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“Smokes for Sammy”


In this season of Christmas shopping, I want to share what patriotic gift giving looked like in December 1917.

Tobacco Day 1917
Tobacco Day advertisement

It’s pretty jarring by today’s standards, but there it is, Monday, December 3, 1917 was Tobacco Day.  At that moment in time — long before anyone knew of the long-term dangers — it was a patriotic duty to help supply Uncle Sam’s soldiers and sailors with tobacco. Apparently, tobacco products were not a priority for the War Department initially, at least until the members of the American Expeditionary Force arrived in Europe and picked up the habit from their allies.  The doughboys soon learned that not only were cigarettes not readily supplied, they could hardly be purchased anywhere.

All of a sudden, tobacco products, and cigarettes especially, were touted as essential parts of a soldier’s kit.  Even the commanding general of the U.S. Army, General John J. Pershing, endorsed smoking.  He was quoted the previous September in a Palladium article:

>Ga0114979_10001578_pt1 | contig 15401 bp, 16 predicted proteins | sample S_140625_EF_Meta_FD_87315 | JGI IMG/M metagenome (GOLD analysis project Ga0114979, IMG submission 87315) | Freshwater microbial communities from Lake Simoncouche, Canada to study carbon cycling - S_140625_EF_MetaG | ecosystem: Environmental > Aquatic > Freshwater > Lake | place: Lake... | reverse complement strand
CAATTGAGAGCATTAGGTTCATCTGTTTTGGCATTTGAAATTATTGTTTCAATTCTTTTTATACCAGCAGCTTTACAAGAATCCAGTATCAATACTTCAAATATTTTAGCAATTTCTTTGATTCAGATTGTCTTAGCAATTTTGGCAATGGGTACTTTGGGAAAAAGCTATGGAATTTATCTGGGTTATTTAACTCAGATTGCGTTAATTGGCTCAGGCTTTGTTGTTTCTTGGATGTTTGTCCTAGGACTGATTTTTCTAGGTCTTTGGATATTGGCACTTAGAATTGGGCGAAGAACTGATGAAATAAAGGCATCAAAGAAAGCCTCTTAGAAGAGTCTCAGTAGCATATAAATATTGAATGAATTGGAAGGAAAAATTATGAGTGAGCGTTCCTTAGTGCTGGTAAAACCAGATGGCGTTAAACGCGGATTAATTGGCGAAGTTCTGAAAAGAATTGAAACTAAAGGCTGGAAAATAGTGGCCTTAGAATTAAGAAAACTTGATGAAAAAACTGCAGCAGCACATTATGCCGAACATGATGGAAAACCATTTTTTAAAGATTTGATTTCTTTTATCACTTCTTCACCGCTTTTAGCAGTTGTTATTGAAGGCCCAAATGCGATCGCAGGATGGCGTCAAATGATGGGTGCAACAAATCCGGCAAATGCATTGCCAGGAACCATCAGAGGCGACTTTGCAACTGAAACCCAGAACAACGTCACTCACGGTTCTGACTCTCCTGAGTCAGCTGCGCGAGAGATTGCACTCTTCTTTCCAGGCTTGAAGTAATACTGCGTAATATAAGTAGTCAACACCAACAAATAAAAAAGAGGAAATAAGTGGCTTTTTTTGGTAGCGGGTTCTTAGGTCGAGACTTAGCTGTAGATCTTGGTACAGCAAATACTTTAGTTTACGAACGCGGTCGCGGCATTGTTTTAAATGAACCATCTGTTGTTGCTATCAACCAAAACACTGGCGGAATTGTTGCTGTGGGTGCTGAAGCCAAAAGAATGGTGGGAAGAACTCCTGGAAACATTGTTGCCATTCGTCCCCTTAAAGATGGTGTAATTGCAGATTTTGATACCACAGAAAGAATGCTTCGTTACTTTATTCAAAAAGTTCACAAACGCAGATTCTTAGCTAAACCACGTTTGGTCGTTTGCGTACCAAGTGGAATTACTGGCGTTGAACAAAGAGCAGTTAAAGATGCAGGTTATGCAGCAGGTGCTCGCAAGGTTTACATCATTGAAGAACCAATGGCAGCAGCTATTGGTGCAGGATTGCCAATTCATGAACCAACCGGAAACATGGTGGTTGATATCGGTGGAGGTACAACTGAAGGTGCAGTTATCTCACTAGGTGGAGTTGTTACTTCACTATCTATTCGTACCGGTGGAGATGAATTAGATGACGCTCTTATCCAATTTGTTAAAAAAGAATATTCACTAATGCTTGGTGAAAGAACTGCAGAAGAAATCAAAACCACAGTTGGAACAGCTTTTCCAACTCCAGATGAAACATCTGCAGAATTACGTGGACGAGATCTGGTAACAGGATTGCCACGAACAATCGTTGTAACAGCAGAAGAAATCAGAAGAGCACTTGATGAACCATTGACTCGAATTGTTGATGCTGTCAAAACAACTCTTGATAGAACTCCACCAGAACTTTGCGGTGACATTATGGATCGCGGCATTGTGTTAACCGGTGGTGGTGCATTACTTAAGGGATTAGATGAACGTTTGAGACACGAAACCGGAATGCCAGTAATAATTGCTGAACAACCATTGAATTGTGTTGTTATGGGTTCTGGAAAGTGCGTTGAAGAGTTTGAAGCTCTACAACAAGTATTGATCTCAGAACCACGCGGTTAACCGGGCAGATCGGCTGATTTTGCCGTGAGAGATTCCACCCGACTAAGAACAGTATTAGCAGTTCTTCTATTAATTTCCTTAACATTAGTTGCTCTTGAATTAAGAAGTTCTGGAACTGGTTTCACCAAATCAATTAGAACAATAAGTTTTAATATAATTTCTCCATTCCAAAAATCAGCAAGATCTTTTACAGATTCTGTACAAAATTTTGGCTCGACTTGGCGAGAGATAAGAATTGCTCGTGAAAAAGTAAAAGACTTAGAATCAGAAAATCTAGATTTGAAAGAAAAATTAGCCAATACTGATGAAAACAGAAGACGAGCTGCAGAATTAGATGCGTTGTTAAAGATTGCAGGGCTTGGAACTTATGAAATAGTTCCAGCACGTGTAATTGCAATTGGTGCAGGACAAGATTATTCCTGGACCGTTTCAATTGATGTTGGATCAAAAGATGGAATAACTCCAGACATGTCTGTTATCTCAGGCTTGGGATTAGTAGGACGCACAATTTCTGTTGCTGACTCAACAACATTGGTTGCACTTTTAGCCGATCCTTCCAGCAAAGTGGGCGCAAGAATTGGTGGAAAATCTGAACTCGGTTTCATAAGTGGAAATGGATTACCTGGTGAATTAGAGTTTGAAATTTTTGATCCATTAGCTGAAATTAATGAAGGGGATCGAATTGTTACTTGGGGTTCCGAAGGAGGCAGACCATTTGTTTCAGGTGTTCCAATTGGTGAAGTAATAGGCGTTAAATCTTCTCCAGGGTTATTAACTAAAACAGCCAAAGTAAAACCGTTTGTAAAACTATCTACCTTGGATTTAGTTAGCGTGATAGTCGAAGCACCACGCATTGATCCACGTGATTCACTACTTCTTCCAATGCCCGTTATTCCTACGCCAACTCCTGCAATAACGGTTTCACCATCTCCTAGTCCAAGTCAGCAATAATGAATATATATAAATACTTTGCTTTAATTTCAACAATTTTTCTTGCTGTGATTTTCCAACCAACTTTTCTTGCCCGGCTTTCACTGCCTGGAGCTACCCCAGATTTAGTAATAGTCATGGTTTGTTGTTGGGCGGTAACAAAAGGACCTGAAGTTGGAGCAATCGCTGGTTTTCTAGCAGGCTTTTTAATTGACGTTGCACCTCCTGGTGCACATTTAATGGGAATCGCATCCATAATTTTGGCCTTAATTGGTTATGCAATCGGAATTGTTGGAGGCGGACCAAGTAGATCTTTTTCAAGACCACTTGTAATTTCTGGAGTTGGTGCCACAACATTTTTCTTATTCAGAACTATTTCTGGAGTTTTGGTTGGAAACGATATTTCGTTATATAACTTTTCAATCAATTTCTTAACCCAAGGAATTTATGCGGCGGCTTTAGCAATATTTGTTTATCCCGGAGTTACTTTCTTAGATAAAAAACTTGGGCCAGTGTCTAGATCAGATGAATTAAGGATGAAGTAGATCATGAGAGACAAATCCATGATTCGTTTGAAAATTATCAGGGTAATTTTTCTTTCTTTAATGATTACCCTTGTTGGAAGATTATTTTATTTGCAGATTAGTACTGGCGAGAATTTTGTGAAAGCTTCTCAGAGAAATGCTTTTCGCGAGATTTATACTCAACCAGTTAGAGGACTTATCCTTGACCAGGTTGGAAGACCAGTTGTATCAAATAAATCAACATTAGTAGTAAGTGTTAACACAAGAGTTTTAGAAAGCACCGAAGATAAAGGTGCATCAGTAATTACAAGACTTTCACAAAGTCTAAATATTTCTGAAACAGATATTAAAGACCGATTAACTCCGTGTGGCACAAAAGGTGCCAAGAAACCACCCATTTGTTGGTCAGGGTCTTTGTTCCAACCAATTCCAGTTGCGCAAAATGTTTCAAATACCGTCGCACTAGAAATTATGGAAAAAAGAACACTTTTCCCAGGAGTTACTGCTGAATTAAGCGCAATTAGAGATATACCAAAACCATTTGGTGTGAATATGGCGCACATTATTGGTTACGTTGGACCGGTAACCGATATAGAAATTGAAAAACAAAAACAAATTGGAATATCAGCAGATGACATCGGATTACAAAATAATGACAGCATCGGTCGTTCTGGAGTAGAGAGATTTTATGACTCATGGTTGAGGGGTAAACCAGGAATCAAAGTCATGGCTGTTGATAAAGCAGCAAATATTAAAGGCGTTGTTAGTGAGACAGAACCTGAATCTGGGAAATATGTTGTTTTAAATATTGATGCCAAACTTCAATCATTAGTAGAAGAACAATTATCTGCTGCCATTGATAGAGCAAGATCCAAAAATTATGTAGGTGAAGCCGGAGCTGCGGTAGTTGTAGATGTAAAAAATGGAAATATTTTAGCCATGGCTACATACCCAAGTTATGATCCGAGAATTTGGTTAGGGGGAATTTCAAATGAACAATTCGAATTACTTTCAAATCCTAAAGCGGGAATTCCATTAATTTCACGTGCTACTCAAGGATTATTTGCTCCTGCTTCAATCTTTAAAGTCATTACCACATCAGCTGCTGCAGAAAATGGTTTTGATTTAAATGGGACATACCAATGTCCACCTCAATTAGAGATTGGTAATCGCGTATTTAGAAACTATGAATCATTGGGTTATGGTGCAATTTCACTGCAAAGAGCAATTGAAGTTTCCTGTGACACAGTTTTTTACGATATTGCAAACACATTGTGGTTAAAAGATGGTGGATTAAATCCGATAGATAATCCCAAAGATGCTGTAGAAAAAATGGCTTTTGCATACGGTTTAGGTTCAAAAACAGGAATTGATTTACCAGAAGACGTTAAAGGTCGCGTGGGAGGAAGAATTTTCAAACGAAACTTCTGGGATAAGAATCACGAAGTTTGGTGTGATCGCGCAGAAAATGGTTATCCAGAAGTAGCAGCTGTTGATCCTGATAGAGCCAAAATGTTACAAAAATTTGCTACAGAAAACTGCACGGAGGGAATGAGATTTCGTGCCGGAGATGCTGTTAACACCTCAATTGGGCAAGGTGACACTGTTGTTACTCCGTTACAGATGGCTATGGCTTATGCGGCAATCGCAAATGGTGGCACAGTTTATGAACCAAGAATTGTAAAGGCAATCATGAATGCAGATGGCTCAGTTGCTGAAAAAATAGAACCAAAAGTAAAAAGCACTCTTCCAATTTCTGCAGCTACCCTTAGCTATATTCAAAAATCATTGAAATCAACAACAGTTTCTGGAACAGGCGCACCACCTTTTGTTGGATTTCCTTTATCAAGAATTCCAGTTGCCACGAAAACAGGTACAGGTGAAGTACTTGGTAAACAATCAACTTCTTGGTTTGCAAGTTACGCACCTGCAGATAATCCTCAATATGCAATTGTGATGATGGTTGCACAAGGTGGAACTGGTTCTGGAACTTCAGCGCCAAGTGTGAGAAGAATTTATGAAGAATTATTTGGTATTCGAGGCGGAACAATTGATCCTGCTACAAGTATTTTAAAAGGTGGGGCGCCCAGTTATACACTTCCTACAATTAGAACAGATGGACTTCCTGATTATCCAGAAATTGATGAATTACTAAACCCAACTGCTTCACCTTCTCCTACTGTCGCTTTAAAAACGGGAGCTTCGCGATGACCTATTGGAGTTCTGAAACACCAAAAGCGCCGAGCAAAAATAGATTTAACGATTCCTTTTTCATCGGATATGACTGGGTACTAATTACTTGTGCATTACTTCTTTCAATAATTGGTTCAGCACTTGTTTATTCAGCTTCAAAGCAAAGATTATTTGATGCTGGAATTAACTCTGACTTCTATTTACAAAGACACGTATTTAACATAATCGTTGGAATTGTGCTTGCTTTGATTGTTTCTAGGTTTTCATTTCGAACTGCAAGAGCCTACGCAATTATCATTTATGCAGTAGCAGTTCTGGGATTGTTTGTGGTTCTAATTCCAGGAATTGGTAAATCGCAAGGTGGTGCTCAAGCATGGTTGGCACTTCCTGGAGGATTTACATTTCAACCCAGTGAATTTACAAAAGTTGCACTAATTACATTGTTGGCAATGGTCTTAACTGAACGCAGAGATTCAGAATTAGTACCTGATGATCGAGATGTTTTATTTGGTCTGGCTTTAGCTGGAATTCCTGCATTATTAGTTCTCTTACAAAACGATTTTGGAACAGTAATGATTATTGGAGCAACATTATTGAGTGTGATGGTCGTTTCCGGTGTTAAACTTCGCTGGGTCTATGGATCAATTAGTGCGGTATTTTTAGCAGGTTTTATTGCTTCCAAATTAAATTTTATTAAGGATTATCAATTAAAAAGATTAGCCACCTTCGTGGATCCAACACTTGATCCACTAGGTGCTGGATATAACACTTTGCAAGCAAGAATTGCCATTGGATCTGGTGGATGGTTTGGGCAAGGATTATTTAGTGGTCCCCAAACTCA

Our soldiers are already in Flanders fighting, and with them a habit acquired by nine-tenths of them — a habit that soothes the troubled mind, brings peace and comfort to the weary body and restores snap and vim to the shattered nerves.  That habit is SMOKING.

All through the fall of 1917, newspapers around the country published articles, ran fund drives, and encouraged a different sort of Christmas shopping, as seen in the Item full-page ad above.  The Palladium’s “Smoke Fund” raised more than $180 with which to purchase smoking kits, which included manufactured cigarettes, loose tobacco and papers.

Even Tin Pan Alley got into the act, publishing at least one popular song encouraging patriotic Americans to help supply the tobacco needs of the soldiers and sailors fighting on their behalf.

Cover of sheet music for Makin's of the USA

— Sue King

Addendum: Someone has digitized this tune:

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